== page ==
Bangkok, Thailand, United Nations Economic and Social Commission for Asia and the Pacific, 1987. xxvi, 323 p. (ST/ESCAP/551.)The Economic and Social Commission for Asia and the Pacific issues this 1987 supplement to the 1984 DIRECTORY OF POPULATION EXPERTS IN ASIA AND THE PACIFIC. A complete re-survey of population experts was made since the publication of the 1984 directory in order to update addresses and to identify additional population experts. This volume is divided into 2 parts: first is an 18-page index listing experts by 37 fields of specialization, followed by 323 pages of experts' personal profiles. Index entries include an abbreviation of the country in which the expert is working and the page number of his/her personal profile. Profiles are organized alphabetically by surname. Personal data include date of birth, current address and telephone number, education, mother tongue, proficiency in other languages, areas of expertise, description, employer, responsibilities, employment record, previous consultancies, and important publications.
Nairobi, Kenya, Ford Foundation, 1987. iii, 178 p.The activities of over 100 organizations engaged in efforts aimed at lowering Kenya's high rate of population growth are summarized in this directory. A general description of each organization is provided, along with its population-related activities. Where applicable, any useful materials produced and made available by the organization are described. Addresses and telephone numbers are also provided. Included are family planning agencies, international agencies providing aid, hospitals community centers, unions, youth organizations, development agencies, religious organizations, embassies, ministries, universities.
Liege, Belgium, International Union for the Scientific Study of Population, 1985. xiv, 416 p.The 4th edition of the International Union for the Scientific Study of Population (IUSSP) directory lists members, their addresses, positions, and research interests. The volume's introduction is in both English and French. The volume also contains a list of acronyms or abbreviations of organizations and agencies used in the directory as well as indexes to researchers by country and by field of interest.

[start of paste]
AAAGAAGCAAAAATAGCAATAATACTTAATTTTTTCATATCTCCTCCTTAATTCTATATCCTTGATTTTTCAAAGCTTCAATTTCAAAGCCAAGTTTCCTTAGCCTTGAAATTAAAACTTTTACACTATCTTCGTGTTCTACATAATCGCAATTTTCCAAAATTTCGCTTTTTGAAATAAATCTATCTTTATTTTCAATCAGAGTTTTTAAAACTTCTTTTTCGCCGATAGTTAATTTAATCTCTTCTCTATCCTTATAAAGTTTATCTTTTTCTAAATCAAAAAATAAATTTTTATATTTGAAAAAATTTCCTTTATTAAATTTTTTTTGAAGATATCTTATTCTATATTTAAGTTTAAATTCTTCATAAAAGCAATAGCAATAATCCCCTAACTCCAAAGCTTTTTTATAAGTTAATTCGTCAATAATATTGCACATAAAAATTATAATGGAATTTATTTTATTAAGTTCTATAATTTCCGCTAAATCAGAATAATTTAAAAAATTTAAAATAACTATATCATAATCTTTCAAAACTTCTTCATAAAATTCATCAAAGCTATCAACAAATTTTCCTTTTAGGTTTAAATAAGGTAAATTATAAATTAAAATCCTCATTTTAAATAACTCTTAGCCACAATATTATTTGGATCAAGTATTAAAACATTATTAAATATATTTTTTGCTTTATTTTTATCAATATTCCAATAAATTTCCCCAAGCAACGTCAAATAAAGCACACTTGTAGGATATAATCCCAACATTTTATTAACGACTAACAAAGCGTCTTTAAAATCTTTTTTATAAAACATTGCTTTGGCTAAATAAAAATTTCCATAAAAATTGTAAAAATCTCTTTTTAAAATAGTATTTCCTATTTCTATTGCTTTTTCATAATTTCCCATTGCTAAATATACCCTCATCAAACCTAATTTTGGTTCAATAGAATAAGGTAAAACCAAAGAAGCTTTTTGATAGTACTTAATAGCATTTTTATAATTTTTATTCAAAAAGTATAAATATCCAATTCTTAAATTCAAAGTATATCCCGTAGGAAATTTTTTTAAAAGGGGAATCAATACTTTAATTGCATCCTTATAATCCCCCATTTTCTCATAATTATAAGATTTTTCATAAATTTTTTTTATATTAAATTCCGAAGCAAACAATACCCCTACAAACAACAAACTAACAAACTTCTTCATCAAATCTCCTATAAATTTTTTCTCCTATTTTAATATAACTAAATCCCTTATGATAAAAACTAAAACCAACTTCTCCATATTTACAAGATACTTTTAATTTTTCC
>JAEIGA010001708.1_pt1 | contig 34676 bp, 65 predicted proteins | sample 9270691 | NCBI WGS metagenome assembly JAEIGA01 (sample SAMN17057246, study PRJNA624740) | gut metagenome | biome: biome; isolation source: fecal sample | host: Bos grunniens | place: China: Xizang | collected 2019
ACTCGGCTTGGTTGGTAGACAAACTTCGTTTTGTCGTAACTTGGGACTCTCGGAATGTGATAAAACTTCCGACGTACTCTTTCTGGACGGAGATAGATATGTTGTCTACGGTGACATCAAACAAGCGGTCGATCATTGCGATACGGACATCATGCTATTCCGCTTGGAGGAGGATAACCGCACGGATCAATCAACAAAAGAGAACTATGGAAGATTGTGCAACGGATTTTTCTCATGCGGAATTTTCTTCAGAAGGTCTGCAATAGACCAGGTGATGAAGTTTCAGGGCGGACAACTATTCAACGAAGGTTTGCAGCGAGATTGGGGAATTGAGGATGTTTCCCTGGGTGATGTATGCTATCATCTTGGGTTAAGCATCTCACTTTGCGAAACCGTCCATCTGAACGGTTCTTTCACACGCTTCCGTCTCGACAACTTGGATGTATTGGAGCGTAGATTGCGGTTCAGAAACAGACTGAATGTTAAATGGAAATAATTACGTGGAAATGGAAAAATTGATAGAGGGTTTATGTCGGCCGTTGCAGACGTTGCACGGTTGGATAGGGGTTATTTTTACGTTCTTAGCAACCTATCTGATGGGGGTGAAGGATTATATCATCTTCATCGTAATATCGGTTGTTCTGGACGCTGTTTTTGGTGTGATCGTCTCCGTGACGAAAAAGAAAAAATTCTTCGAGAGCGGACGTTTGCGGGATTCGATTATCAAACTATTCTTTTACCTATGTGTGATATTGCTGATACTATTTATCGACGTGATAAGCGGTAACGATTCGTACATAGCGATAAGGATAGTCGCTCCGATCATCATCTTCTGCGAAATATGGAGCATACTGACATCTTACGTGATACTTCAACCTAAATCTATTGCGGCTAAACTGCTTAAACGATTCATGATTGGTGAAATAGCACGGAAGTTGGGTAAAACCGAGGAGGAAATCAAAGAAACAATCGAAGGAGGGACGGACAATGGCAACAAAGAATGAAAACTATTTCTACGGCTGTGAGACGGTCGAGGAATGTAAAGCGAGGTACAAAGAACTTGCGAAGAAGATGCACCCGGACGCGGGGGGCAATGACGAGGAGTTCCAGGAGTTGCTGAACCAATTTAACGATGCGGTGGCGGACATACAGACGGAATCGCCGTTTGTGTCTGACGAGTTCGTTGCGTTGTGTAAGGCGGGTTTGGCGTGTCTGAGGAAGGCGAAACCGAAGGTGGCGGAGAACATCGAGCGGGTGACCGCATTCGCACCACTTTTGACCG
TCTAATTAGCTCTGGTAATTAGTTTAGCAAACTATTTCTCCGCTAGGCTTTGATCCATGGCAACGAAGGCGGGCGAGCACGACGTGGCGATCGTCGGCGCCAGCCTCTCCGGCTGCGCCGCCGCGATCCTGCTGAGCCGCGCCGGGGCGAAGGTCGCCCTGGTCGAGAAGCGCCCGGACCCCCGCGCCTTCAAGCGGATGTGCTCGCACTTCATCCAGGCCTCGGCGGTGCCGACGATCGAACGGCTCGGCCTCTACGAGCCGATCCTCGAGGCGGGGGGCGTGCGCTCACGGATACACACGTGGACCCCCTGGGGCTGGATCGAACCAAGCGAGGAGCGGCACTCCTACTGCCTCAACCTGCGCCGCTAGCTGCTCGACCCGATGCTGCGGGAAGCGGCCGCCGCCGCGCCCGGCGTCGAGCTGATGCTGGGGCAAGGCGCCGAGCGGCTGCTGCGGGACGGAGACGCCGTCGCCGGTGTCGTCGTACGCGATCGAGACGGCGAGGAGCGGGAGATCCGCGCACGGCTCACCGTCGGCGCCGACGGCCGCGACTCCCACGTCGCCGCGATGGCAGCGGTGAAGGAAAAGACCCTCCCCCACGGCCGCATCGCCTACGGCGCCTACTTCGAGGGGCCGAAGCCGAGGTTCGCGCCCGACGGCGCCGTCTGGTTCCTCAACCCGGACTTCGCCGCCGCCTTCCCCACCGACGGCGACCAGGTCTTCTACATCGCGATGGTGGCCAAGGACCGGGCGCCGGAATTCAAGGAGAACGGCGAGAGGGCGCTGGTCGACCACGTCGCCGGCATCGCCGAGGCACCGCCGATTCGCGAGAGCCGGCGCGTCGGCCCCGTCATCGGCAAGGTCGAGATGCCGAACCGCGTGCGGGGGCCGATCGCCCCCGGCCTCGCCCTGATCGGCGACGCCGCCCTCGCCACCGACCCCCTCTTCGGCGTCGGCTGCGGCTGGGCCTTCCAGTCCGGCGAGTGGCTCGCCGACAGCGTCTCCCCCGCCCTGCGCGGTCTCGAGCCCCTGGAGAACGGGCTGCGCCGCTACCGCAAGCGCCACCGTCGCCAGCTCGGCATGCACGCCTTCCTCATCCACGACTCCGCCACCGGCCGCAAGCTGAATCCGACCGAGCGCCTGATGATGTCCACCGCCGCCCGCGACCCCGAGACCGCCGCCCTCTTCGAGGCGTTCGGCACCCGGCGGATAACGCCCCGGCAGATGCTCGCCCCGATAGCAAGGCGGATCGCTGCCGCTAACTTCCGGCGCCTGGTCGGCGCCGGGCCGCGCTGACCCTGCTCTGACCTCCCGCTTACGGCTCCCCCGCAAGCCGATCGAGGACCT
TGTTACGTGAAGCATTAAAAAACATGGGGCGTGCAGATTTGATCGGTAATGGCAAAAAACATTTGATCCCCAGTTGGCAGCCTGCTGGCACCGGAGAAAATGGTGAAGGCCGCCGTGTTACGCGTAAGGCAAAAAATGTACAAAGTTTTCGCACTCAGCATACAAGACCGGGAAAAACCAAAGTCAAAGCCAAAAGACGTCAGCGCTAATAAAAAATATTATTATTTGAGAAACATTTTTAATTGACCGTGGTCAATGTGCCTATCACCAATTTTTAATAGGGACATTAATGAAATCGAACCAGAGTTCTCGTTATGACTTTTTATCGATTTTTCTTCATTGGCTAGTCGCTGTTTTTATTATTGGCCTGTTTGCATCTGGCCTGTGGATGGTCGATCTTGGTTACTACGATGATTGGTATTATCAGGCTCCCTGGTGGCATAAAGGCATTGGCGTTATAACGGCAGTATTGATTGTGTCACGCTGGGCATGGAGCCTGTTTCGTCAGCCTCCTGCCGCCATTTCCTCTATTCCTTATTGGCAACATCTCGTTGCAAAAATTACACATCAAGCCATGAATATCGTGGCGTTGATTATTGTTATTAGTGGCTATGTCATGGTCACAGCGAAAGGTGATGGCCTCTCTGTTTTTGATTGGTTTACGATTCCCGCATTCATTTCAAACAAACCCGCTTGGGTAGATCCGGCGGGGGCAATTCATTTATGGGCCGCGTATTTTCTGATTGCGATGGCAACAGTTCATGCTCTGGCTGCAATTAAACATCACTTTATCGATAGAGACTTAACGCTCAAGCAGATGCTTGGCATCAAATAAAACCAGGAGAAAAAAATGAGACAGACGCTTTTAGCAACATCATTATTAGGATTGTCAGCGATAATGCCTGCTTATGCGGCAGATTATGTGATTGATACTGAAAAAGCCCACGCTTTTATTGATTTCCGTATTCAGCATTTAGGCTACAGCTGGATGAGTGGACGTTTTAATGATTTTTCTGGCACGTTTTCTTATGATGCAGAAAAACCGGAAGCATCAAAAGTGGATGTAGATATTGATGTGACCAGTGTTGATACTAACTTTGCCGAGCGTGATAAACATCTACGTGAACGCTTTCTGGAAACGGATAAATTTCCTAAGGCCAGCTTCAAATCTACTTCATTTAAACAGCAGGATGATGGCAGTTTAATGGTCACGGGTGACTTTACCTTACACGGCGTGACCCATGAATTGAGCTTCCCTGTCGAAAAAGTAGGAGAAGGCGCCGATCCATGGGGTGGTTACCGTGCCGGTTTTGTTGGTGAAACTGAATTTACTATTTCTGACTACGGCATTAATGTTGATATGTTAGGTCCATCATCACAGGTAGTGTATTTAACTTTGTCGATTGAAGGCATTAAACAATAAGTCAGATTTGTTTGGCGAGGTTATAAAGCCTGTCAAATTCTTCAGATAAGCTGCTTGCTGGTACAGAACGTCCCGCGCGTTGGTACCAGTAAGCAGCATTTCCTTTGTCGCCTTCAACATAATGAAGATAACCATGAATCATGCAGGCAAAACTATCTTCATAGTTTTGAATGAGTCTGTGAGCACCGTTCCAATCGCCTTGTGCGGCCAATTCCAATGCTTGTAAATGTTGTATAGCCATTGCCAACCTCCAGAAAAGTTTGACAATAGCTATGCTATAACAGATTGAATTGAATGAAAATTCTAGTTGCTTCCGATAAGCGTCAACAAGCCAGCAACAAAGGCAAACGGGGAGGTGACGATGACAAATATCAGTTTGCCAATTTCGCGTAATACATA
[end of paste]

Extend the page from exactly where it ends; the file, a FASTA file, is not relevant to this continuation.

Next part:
New York, New York, UNFPA, 1987. xi, 826 p. (Population Programmes and Projects V. 2)Internationally-assisted population projects funded, inaugurated, or being carried out by multilateral, bilateral, nongovernmental, and other agencies and organizations during the January, 1985--June, 1986 period are described for most developing countries/territories. Most demographic and population data were from UN-sponsored research, including individual government views regarding population; other UN agencies provided data on such topcs as agricultural production density; the UN Food and Agriculture Organization, and the World Bank was the source of some economic data. Funding sources for various projects are generally not indicated: the focus is on which agencies are dowing what. US$ values of project funding are given where possible. Chapter 1 lists country information. Chapter 2 describes regional, interregional, and Global programes in Africa, Asia and the Pacific, Latin America and the Caribbean, the Middle East and Western Asia, and Europe. This information is structured similarly to the country information, with a demographic fact sheet followed by categorized descriptions of organizational assistance projects. Sources and an index are provided.
Bangkok, Thailand, United Nations Economic and Social Commission for Asia and the Pacific, 1986. iv, 173 p. (ST/ESCAP/402.)This directory of population periodicals from the Economic and Social Commission for Asia and the Pacific (ESCAP) Regional Population Information Center provides 1) a basic check-list of population periodicals currently being published both within and outside the ESCAP region, and 2) a reference tool for verifying the source data for those periodicals. The listing includes titles, corporate bodies, publishers, holdings, full addressed of direct sources from whom publications may be obtained, frequency of publication, ISSN numbers, availability status, and current subscription prices. The main portion of the directory contains all available data elements pertaining to the periodicals. The country index appears at the end of the respective countries of publication. The subject index follows the country index and provides identification of periodicals by general topic.